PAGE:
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Black Rose: “A Goddess of African Culture”

Black Rose

Black Rose’s instinct for style was a homegrown asset. “My mother was an expert dressmaker,” she said. “She taught us how to make dresses and hats. We modeled our fashions at church, community centers and then some clubs in Harlem.”
Along with her sister and two friends, all talented “seamstresses” as they were called then, she produced a series of well-received fashion shows featuring their designs. She would soon combine her love of fashion and growing love for her cultural legacy in a way that would forever impact her life.

“Kwame Braithwite asked if I wanted to be a Grandassa model,” said Black Rose. It fit in with what I was doing, but being a Grandassa Model took it to the next level!”
The Grandassa Models’ hairstyles represented authentic pride in their heritage along with the clothing. Fascinated by the texture and artistic possibilities of Black people’s hair, Black Rose chose barber training in order to work with this texture because cosmetology schools taught that pressing or perming were the only options. Still a hairstylist today, she graces Black women with beautiful hair in its natural state — although she doesn’t use that term for it.
“I don’t so much say, ‘natural hair.’ Everybody has hair that is natural to them, African people have African hair. Our hair is unique and our beauty is unique.”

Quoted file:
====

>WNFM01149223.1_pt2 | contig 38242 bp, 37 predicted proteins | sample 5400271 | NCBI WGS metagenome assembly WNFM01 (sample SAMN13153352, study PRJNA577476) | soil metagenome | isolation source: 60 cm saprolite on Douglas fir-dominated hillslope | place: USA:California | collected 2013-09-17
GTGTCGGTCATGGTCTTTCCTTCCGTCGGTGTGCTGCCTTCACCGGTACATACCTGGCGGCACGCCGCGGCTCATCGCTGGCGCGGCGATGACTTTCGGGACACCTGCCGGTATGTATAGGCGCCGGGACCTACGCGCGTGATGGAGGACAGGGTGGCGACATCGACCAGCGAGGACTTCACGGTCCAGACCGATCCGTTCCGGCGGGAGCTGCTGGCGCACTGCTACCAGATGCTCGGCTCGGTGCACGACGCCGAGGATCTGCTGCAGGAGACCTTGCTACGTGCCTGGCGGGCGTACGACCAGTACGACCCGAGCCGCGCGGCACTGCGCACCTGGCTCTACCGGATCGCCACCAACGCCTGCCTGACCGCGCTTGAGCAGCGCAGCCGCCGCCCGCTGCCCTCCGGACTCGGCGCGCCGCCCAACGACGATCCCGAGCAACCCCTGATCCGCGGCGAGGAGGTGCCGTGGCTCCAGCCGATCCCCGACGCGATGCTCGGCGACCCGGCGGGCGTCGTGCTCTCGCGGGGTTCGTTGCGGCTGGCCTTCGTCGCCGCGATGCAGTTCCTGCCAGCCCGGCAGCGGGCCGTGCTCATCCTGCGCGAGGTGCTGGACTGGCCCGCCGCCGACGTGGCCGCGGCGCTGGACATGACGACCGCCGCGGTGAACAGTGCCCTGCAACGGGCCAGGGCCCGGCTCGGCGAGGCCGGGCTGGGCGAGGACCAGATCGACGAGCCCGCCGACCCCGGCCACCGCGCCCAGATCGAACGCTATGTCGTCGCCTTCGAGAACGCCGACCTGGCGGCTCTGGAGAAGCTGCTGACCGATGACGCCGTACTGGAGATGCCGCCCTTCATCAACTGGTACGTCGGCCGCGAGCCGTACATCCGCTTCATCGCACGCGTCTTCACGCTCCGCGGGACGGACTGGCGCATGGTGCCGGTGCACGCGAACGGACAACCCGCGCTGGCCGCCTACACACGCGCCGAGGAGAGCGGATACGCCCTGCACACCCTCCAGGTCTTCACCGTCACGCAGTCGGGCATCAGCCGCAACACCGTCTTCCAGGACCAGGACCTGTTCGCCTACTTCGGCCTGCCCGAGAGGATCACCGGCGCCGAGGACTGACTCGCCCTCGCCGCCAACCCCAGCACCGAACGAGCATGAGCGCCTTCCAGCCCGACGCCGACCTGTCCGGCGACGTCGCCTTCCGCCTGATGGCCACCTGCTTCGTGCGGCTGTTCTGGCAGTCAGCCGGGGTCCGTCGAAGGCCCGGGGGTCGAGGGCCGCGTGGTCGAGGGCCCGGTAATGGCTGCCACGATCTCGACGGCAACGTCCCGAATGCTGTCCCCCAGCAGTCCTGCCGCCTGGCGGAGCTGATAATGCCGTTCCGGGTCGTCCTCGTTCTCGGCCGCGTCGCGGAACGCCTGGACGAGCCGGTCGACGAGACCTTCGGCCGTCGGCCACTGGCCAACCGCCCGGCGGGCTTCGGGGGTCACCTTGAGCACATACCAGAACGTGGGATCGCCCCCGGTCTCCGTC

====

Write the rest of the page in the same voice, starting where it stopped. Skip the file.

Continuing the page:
A dream came true for Black Rose when she was invited to visit Africa for the first time.
“In 1977 I went home to Nigeria as an artist participant at Festac,” she said. (She’d later visit an additional eight African nations.) “I was chosen to produce an African hairstyles extravaganza at Lagos City Hall, a really fabulous place!”
She was featured on the front page of a leading newspaper there, with the headline “Goddess of African Culture.” In the U.S. she was also featured on the cover of The Liberator magazine and on a Lou Donaldson’s Good Gracious! album cover.

Black Rose has always had several things going on. She worked at Revlon as a quality-control inspector with on-the-job training as a chemist. The latter discipline is among those she still nurtures, as she does in the production of her Aromas of Dignity essential oil blend, sold at shops in several states and at Namaskar here in NYC. Her life has been an adventurous and rewarding journey and Black Rose has been honored to take.

“I became aware of how much we have given the world and how much we still have to offer,” she said. “We will continue with our legacy and reach higher heights. There’s no valid reason not to continue on that path.”

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